I keep my Petula Clark files in a remote secure storage facility. The perimeter fence is electrified, and patrolled by wolves. The wolves are not electrified, but I am working on it, in partnership with the animal behaviourist and amateur electrician Walter Mad. The wolves have been trained to become docile at my approach, but to attack savagely anybody else, including Walter Mad. The combination of fence and wolves and some fairly stout padlocks ensures that my Petula Clark files remain safe and secure.
It is fifty years since I began my collection. There was a brief report in the local newspaper of the seaside town in which I then lived, announcing a forthcoming concert by Petula Clark. I snipped it out of the paper with a pair of scissors and put it on my desk, under a seaside pebble. Over the following few months I snipped out of various papers several reports in which Petula Clark was mentioned. Some of these were illustrated with photographs of the chanteuse, though the photographs themselves were of low quality, as were most newspaper photographs in those days.
By the time I had accumulated five or six such snippages I lost all interest in Petula Clark. Looking back, it is fair to say that I was never particularly interested in her in the first place. I spent far more of my time, for example, thinking about and studying and even attempting to imitate the behaviour of wolves. Eventually, one blazing summer morn, I looked at the seaside pebble on my desk, and the five or six press clippings related to Petula Clark underneath it, and I resolved – with a sort of manly Jack Hawkins stern-jawed resolve – to find a more efficient storage method for them. After all, it had occurred to me more than once that, were I to move the seaside pebble for any reason, and my window was open, and a gust of wind blew in, billowing the curtains, the cuttings, all five or six of them, could be scattered, untidily, and – perhaps, perhaps – be lost forever.
Hence the files, by which I refer to buff cardboard folders. I bought a packet of these at a stationer’s. I distinctly recall that on my walk to and from the shop, which took about fifteen minutes each way, I did not see a single wolf. This saddened me, but I was consoled, on the way back, that I had acquired a suitable means of storage for my collection of five or six Petula Clark press clippings. I was so eager to return home and set to work that I did not, as I usually did, stop off at the ice cream kiosk to buy a choc ice, which I would then eat while sitting on a seaside bench and staring out to sea. Walter Mad has hatched a scheme to use half-eaten choc ices as bait in the process of electrifying wolves. I must admit I did not quite follow his reasoning, but I feel sure it is sound.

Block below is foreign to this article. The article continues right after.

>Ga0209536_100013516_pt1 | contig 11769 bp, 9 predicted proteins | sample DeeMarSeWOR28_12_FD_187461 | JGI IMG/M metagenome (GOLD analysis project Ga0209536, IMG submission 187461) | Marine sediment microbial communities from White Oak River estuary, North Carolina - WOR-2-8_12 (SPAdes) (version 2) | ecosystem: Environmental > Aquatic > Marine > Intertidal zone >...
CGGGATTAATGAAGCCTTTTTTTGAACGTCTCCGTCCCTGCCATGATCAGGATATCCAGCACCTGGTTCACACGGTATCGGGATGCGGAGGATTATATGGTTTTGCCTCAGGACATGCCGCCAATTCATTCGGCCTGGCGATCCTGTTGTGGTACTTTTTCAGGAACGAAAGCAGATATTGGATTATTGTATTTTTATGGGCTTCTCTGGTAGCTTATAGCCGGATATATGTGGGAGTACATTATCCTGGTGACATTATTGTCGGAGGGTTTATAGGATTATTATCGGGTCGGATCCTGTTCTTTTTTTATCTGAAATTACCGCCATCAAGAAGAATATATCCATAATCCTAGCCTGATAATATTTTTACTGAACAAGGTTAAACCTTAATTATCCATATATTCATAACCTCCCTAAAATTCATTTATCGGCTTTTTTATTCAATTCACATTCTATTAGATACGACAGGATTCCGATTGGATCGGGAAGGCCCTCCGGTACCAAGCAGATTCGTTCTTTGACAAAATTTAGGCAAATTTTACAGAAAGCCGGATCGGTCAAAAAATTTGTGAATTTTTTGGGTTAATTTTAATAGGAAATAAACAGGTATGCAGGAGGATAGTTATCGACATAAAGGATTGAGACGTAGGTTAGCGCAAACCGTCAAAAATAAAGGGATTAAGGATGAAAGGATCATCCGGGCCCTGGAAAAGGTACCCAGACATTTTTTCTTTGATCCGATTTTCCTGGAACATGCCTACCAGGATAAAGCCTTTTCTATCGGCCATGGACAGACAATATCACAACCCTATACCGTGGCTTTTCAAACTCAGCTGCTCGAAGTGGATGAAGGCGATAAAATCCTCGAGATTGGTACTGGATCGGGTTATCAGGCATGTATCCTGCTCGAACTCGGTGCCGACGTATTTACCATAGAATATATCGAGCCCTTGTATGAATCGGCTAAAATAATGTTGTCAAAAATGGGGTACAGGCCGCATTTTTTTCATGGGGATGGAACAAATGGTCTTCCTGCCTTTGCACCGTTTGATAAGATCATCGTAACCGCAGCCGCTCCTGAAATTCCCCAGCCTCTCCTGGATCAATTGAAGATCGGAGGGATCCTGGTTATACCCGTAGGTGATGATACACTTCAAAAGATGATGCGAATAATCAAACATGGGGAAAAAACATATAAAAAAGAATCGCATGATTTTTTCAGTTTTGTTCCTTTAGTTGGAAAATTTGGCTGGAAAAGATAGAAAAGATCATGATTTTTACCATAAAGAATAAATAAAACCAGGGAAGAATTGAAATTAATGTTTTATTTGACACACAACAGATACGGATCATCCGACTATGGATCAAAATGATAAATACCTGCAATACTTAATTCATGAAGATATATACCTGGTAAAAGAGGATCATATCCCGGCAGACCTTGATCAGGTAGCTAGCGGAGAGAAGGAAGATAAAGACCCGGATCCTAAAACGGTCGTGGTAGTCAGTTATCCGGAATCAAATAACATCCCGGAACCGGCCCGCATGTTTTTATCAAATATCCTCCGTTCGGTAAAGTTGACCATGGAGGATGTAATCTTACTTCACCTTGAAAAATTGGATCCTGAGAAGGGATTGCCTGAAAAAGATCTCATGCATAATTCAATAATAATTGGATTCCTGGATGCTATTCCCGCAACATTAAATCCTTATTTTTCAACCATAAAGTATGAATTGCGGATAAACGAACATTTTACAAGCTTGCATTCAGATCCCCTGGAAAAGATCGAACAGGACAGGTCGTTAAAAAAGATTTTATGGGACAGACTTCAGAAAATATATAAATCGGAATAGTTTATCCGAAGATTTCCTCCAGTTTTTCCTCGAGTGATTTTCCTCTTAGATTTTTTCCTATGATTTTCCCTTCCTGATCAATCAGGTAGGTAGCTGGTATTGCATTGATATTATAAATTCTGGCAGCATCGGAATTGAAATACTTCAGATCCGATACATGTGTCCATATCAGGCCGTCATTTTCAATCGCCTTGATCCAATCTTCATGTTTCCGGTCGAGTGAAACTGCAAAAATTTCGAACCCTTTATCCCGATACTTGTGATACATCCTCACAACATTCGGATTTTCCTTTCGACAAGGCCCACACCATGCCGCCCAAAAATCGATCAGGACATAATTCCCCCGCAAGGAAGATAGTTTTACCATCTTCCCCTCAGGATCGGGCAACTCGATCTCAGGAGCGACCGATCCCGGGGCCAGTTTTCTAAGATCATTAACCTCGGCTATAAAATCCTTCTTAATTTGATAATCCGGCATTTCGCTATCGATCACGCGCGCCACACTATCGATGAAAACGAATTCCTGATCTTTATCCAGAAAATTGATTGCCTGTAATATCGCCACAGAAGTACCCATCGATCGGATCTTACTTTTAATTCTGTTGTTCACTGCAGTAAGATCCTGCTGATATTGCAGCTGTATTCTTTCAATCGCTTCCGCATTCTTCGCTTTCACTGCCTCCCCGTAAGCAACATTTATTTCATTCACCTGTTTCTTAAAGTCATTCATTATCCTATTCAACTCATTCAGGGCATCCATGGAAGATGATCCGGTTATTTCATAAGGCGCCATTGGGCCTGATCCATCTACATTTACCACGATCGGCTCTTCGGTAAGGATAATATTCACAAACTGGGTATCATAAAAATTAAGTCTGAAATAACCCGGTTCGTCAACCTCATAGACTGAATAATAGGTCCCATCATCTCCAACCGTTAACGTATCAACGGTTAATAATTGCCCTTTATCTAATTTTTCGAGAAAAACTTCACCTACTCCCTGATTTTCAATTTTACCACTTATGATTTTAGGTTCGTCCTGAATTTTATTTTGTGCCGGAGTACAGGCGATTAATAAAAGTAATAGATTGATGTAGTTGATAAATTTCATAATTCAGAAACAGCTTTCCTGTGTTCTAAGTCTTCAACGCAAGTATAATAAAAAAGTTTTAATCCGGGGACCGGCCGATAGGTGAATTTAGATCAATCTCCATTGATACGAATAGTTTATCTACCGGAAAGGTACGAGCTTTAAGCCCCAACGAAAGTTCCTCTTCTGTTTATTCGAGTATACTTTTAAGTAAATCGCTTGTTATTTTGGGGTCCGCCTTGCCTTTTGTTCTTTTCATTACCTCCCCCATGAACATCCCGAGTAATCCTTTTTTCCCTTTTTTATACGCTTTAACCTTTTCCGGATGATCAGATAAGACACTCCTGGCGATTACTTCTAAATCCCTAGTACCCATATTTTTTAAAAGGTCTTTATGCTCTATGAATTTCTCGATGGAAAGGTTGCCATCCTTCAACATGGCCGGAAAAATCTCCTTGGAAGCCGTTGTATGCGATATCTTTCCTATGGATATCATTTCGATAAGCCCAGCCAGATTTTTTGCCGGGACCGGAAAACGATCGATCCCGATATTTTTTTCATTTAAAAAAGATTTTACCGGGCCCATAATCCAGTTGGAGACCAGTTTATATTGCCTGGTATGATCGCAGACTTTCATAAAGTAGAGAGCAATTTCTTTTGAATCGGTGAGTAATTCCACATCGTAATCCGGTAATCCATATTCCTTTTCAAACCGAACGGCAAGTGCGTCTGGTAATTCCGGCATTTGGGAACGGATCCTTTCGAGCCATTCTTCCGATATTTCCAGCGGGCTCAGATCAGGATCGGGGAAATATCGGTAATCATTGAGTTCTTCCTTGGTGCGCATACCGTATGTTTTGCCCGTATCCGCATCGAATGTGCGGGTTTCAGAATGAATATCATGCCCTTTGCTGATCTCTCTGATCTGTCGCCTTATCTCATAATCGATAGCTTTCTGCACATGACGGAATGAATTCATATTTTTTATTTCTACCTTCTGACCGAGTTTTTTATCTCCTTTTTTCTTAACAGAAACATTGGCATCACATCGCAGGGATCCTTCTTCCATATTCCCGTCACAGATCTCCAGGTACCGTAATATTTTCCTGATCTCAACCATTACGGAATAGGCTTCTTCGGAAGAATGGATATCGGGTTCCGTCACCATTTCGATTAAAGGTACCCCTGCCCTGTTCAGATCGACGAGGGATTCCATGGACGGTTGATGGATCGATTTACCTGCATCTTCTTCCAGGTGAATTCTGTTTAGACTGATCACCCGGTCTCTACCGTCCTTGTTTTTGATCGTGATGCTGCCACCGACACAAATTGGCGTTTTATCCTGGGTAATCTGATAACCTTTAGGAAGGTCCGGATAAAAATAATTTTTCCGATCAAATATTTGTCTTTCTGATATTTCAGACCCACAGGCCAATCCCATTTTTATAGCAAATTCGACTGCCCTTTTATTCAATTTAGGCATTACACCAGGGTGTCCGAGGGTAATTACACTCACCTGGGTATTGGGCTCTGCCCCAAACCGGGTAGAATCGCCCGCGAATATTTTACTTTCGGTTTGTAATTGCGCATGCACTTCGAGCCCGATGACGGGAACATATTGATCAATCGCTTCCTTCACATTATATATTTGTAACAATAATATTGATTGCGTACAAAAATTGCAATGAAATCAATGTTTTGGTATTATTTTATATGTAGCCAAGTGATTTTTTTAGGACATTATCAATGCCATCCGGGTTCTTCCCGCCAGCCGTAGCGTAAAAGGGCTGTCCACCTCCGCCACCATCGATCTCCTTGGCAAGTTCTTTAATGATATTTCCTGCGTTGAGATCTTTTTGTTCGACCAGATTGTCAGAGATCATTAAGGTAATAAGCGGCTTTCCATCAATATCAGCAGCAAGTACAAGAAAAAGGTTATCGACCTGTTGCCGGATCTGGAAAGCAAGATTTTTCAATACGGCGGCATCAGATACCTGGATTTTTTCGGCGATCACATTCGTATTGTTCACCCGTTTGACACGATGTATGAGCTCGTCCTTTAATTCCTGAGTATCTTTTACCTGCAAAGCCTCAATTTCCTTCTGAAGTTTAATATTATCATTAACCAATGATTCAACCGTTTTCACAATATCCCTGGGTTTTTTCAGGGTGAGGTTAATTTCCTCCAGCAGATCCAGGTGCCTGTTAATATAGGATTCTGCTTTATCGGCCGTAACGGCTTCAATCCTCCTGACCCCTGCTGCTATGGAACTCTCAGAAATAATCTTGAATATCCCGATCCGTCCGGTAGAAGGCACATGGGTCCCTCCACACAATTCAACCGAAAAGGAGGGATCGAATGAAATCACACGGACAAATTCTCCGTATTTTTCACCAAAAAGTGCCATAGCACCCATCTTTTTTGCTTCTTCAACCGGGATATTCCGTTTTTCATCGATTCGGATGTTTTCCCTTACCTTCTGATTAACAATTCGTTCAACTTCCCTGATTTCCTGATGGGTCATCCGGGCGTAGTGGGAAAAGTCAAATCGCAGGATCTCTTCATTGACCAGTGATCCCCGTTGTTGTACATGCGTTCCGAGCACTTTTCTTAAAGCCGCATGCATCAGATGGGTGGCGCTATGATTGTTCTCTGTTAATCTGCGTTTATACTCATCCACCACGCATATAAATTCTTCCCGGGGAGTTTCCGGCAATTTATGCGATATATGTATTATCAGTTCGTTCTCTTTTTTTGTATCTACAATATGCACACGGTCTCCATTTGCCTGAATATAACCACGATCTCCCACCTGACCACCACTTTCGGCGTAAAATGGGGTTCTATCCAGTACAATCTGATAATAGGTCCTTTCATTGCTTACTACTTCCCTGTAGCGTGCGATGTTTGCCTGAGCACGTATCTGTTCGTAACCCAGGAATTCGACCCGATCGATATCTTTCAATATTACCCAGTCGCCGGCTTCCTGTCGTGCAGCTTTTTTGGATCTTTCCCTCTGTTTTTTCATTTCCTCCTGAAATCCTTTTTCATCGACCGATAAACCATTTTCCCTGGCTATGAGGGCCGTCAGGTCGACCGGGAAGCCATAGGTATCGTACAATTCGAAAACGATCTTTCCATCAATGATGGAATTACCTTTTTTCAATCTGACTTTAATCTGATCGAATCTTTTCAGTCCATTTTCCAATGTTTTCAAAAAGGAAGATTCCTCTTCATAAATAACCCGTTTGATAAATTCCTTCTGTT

Once home, and having unwrapped from their cellophane the buff cardboard folders, I took five or six of them and placed a Petula Clark snippage into each one, having first, of course, moved the seaside pebble to one side on my desk. I considered marking the folders, for example by writing “Petula Clark Press Clipping No. 1” (and so on, up to No. 5 or No. 6) on the front of each one, but I decided against this. My decision was made the easier because, at the time, I recall I had mislaid my pencil, and I only discovered it some days later, tucked against the wainscot on the opposite side of the room. How it came to rest there I shall never know.
I placed the folders in one of the desk drawers, made a cup of tea, and settled back to gaze at a picture book of wolves I had borrowed from the seaside library. It was long overdue, but I was young and feckless and reckless, and I did not give a hoot.
Despite the fact that I no longer had any interest in Petula Clark, my collection was not yet complete. About three years later, riffling through a colour supplement, I came upon a quarter-page colour photograph of the star, and in a sudden frenzy, as if gripped by demons, I reached for my scissors and snipped it out. Fortunately, in spite of the passing of the years, I had the remainder of the buff cardboard folders close to hand. I took one, placed the colour photograph of Petula Clark inside it, and added it to the collection in the desk drawer. Outside, the sky had darkened, and I swore I could hear the distant howling of a wolf. At that time, I had not yet gained the acquaintance of Walter Mad, so I was not in a position to telephone him to confirm whether that was indeed what I heard.
Many more years passed before I decided to transfer the Petula Clark files from my desk drawer to a remote secure storage facility. The process was surprisingly straightforward, and was accomplished in a single afternoon, with the assistance of Walter Mad, who by this time had become my boon companion. In addition to being an animal behaviourist and an amateur electrician, he also owned a van, which he drove at terrifying speed while wearing a pair of goggles and some sort of home-made cobbled-together gutta percha breathing apparatus. Having secured the Petula Clark files deep in the bowels of the facility, we drove back via an ice cream kiosk and stopped to eat celebratory choc ices while staring out to sea.
I broke our contented silence by asking Walter Mad if wolves are able to swim.
“That very much depends on the wolf and the conditions in the sea,” he said.
“And Petula Clark,” I continued, “Can she swim?”
“I am no expert in Petula Clark matters,” he said, “But I expect she can, yes.”
That was precisely the answer I wanted to hear, though I could not think for the life of me why, as I had no great interest in Petula Clark, then or now.
We digested our choc ices – Walter Mad saving half of his, uneaten, for baiting experiments with wolves – and drove away from the kiosk, as the sun sank in the west, and waves crashed relentlessly against the pointy rocks.